We’ve all heard the basic law of “supply and demand” when it comes to breastmilk production, but for many parents, we need to go deeper and more detailed. Supply and demand says that the more you nurse, the more you’ll produce. For families that depend on pumping, have latch struggles, have a sleepy baby, or pain with nursing, this basic rule is less than helpful. Consider these milk making strategies when just nursing more isn’t working.
Breast Drainage is Best Drainage
Removing milk from the breast frequently and completely is essential to milk production. Ill-fitting pumps and infrequent pumping can leave milk behind in the ducts, signaling your body to make less milk rather than more. Getting your flange fitting well is an excellent first step. Using heat packs to warm the breasts/chest before pumping and massage to increase milk flow will help you pump more faster. Milk flow is also influenced by how well the fats, proteins, and carbohydrates move through the milk ducts. Sunflower lecithin is a common supplement taken to help those large molecules slide through. Two traditional lactogenic foods to increase breast milk support, fennel and anise, are thought to improve milk flow as well by stimulating a better milk ejection response. You can start transporting more milk fat out of the breast immediately by adding hand expression to your pump routine. Hand expression is key to breast drainage.
Skin to Skin Sends Signals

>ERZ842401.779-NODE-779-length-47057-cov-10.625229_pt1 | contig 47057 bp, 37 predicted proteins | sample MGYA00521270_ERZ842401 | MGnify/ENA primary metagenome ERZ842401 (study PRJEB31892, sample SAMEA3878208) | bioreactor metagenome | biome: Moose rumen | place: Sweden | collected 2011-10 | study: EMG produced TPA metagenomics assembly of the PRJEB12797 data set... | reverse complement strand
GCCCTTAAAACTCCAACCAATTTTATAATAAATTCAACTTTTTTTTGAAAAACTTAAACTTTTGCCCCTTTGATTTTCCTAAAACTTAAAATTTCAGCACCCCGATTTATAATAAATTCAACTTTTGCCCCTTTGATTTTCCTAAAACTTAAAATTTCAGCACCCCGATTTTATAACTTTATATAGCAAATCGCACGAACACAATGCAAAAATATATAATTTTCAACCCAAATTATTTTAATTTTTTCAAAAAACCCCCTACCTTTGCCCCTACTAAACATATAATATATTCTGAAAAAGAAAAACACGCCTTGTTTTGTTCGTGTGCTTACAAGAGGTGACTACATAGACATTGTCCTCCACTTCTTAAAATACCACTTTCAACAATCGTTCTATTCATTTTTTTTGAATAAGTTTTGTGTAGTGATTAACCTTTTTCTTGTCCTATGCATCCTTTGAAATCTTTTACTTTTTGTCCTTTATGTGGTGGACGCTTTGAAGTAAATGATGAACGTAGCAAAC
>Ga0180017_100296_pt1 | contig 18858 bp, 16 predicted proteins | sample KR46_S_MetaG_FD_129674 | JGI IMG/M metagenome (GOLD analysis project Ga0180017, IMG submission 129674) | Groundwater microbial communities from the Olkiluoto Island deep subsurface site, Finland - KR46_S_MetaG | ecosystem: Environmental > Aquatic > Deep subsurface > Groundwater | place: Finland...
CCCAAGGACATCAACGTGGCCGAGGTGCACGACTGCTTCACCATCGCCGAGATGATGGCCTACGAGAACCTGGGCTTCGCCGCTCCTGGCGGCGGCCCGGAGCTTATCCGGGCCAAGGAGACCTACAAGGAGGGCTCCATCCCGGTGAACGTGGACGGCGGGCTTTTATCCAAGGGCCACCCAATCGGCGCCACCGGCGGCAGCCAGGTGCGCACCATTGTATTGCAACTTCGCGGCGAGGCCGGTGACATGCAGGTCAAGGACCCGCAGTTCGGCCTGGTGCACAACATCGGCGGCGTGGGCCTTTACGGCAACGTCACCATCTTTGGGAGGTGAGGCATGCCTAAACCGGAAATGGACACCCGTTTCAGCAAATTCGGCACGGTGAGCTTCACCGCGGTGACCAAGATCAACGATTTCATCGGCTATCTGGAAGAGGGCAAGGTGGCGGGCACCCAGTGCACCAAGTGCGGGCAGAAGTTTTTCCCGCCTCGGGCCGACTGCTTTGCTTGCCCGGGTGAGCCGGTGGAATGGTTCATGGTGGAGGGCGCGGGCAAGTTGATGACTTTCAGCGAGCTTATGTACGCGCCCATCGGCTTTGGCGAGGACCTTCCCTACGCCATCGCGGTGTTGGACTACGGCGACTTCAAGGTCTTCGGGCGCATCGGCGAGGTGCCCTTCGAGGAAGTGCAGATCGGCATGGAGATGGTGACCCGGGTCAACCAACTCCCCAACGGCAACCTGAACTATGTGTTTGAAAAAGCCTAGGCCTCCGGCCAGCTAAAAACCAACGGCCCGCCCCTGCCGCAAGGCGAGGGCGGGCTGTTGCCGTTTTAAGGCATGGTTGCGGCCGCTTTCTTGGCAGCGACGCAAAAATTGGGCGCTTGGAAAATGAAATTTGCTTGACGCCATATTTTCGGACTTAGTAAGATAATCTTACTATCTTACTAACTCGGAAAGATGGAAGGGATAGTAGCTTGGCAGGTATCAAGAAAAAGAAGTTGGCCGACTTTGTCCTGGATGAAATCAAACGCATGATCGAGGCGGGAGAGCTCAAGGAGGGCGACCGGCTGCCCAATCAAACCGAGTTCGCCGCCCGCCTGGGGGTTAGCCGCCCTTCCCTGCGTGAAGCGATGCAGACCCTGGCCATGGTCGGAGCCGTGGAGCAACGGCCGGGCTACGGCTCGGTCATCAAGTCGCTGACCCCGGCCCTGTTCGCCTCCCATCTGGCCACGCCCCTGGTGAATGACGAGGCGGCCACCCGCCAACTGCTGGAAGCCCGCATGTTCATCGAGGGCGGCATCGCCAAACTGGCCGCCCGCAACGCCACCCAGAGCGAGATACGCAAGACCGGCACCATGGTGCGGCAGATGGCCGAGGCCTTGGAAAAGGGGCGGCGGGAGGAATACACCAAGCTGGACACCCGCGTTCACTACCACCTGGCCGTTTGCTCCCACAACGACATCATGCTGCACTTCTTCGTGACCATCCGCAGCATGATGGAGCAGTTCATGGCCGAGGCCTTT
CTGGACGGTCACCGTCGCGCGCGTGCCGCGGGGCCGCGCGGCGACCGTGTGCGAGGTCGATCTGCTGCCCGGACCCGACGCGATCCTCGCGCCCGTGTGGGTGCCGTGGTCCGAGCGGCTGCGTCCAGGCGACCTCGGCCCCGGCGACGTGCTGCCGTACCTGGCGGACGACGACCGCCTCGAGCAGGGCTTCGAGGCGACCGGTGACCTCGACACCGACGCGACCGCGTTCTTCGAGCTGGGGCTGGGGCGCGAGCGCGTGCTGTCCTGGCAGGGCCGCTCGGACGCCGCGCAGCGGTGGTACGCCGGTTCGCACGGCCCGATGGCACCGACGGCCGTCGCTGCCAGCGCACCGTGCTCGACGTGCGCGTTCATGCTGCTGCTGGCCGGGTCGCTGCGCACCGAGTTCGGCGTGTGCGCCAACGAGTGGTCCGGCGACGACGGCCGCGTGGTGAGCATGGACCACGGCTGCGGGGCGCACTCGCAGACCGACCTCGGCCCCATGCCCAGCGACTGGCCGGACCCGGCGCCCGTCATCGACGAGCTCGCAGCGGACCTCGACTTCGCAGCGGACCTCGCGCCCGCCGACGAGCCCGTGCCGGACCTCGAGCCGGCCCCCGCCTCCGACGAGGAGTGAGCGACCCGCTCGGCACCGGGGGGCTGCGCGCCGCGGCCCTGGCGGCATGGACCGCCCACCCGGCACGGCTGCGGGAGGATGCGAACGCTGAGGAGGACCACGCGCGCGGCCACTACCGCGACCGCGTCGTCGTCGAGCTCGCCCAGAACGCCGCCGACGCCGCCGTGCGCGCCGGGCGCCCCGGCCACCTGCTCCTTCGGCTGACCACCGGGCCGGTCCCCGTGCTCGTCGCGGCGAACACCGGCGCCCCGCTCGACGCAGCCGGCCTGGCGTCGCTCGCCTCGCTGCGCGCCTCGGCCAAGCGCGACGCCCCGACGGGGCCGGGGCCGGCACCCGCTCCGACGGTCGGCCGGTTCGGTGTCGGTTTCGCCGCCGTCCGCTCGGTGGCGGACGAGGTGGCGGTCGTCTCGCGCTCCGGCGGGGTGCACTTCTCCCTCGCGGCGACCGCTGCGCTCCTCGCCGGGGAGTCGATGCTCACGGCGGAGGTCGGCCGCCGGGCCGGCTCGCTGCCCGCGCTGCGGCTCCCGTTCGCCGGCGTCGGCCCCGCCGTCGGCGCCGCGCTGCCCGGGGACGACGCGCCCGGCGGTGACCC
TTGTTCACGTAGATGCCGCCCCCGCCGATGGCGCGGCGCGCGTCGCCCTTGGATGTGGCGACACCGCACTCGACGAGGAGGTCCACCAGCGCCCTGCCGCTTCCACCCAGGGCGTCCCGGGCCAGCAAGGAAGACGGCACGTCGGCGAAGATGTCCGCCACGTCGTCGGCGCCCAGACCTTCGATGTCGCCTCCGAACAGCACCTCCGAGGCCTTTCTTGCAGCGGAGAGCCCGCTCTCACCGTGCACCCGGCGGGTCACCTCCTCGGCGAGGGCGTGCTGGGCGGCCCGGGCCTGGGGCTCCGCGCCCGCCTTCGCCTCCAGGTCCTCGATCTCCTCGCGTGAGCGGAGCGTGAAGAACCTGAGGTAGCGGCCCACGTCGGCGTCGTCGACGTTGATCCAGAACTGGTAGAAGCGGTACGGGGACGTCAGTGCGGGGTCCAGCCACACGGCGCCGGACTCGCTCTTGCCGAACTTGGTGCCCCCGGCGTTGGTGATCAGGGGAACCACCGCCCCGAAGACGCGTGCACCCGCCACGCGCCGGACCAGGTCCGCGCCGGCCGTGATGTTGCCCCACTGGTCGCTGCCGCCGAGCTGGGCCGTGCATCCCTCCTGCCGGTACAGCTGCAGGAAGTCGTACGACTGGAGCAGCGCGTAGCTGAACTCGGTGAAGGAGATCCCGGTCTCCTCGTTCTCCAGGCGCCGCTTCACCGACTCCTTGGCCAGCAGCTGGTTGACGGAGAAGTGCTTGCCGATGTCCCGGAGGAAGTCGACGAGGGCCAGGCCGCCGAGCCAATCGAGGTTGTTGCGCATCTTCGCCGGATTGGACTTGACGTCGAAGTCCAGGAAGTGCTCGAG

The benefits of skin to skin in the minutes after birth are the most talked about, but babies of all ages benefit from being held in close contact with their parents. Close contact sends signals through both the parent’s and baby’s bodies to ensure adequate milk production and feeding frequency. Oxytocin, the hormone that assists milk ejection or “letdown,” is increased when the baby is skin to skin with the parent. Heat is also beneficial for milk ejection, which is generated by holding baby to the chest skin to skin. Sit back with a cup of tea for a good snuggle to get a milk boost. If you’ve got a lot on your plate, you may be able to get more skin to skin with your baby worn in a wrap. Babywearing is excellent for both you and your baby. Learning to nurse in a baby carrier can be a game changer for busy parents. You can get the feeding and skin time in while doing yet another load of baby laundry.
Night-time milk removal is critical to long-term milk production. It’s so critical in fact, skipping the overnight feeds is the fastest way to reduce milk supply. Offering your baby a midnight feed plus many other feeds throughout the night and early morning hours, is excellent for increasing milk production. Humans are designed for night feeding. Our lactation hormones peak in the middle of the night which is why we tend to have more milk in the early morning hours. Stimulating that hormone surge through night feeding increases overall milk production. Encouraging your baby to nurse frequently at night is much easier if you’re room sharing, which is recommended by most medical organizations. If your baby is having midnight snacks, you might feel hungry too. Consider keeping a nutrient rich snack next to the bed like almonds or sunflower seeds. Having well balanced blood sugar is critical to making the most milk. Avoid sugary snacks like cookies or sports drinks around the clock. Have fresh veggies and dip handy for snacking so they are an easy, healthy choice to make if a trip to the fridge is needed. Make yourself some snack containers while babywearing, and you’ll be prepared for the night munchies.
It’s Okay to Ask for Help
Humans are a social species. We don’t do any of this parenting alone. Remember that it’s more than okay to ask for help- it’s normal! Help might come from a partner or family member, a friend, or even another professional. In our internet age, help often comes from social networking. Meeting other mamas working on their breastfeeding journey is inspiring and encouraging.